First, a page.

Amid the political turbulence in Egypt in the past year, revenues from the Suez Canal have been a source of vital revenue for Cairo, which is in the throes of an economic crisis.

Income from ships transiting the waterway accounts for more than 3 per cent of Egypt’s gross domestic product and an estimated 6 per cent of the government’s tax revenues. The canal is also the fourth-largest source of foreign currency income after tourism, foreign investment and remittances. At a time when tourism and foreign investment are low, it is more important than ever.

While other sources of government income have almost collapsed, revenues from the canal have proved resilient. According to figures from the Suez Canal Authority, in the 2010/11 fiscal year, the canal generated record-breaking revenues of $5.1bn.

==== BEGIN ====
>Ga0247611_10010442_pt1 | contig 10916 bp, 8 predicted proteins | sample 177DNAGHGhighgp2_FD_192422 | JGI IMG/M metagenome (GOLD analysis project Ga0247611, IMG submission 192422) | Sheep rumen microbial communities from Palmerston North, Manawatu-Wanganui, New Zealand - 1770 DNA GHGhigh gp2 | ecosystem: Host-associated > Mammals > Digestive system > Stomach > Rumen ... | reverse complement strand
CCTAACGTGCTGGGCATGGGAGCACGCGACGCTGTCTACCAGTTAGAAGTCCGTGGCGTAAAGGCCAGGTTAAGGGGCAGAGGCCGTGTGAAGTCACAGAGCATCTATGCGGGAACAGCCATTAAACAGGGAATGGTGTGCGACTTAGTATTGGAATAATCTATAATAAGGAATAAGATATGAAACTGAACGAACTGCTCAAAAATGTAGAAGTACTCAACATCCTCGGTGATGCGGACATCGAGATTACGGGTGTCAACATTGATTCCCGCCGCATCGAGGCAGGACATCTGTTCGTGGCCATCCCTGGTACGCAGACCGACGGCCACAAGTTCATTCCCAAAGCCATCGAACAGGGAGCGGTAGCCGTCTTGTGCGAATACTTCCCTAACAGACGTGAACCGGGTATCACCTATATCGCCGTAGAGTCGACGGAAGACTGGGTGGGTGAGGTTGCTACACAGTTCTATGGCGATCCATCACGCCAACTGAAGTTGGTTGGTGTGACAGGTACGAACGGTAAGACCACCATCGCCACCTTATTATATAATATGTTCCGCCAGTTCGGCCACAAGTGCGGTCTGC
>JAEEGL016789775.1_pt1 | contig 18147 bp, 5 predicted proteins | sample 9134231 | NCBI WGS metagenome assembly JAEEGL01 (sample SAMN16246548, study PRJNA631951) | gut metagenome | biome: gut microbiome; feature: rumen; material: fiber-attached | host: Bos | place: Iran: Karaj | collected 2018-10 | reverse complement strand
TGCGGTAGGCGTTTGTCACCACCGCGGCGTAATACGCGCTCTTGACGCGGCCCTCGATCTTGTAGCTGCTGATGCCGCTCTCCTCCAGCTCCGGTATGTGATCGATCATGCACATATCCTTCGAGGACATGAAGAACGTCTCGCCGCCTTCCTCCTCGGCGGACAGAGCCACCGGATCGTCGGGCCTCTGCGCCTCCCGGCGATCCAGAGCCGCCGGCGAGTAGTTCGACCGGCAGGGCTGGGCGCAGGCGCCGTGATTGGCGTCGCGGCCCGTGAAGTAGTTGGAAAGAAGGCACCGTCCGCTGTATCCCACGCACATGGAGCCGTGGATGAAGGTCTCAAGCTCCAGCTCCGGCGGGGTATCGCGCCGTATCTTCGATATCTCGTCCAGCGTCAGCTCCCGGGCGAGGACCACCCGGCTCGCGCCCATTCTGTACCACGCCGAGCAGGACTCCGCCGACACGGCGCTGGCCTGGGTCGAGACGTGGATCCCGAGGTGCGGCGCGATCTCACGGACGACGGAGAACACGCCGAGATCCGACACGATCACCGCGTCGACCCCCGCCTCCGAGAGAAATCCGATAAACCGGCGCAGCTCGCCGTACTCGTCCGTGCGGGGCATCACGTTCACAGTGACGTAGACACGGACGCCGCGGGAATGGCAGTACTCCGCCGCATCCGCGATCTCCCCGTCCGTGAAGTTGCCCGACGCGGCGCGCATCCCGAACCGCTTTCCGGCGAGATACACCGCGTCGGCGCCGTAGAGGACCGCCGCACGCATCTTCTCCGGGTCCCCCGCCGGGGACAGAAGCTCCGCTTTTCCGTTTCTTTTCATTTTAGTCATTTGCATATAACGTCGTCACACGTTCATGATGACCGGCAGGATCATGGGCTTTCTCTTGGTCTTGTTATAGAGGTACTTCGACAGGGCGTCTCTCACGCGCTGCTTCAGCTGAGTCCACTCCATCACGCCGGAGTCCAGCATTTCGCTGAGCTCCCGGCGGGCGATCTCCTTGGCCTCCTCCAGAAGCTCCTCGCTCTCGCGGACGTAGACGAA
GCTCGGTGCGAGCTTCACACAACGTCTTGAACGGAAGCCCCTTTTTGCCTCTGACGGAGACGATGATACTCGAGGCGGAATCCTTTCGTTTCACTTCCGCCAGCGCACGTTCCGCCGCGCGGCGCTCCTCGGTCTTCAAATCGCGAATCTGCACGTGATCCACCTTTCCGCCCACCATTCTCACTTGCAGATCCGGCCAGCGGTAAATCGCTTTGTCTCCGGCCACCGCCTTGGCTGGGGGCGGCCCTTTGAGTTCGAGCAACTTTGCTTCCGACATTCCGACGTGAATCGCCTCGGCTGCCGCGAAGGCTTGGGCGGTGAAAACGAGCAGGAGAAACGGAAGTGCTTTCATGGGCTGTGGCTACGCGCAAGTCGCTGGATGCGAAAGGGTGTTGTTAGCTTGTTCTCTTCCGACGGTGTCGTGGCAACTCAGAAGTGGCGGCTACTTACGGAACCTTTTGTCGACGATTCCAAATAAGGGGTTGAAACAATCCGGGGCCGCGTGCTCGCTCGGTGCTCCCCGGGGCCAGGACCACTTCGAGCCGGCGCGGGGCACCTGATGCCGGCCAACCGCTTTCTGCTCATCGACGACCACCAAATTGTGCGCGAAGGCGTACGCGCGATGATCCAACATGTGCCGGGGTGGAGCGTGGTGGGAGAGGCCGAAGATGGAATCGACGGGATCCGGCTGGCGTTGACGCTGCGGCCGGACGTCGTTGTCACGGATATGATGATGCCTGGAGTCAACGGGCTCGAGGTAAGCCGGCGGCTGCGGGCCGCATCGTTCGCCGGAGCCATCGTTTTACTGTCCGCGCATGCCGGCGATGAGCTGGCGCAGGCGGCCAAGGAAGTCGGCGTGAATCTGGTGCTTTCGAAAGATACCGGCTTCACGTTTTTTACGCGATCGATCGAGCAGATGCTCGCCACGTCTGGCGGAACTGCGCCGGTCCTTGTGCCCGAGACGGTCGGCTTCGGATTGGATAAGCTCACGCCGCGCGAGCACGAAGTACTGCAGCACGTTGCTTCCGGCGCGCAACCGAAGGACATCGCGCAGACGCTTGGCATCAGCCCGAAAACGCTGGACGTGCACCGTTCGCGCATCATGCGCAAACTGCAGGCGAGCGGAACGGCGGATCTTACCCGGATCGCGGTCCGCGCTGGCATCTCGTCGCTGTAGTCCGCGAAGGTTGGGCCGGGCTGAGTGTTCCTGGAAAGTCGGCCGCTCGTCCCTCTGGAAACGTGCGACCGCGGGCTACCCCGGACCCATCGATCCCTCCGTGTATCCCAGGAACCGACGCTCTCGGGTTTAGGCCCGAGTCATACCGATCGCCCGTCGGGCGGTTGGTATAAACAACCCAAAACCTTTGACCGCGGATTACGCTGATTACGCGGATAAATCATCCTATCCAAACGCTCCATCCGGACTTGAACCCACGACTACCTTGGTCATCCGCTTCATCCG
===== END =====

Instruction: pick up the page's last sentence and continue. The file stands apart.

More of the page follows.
Analysts expect future leaders to continue managing the canal as previous governments did, meaning that its susceptibility to domestic politics is minimal.

But the canal is not invulnerable to outside shocks. The surge in pirate attacks in the Gulf of Aden in 2008-09 cost Egypt an estimated $642m a year in lost revenues. Along with the global financial crisis, this led to a 20 per cent fall in the number of ships passing through the waterway in 2009. Currently, the state’s greatest risk is Europe’s sovereign debt crisis. Like investors all over the world, it will be hoping for good news from across the Mediterranean.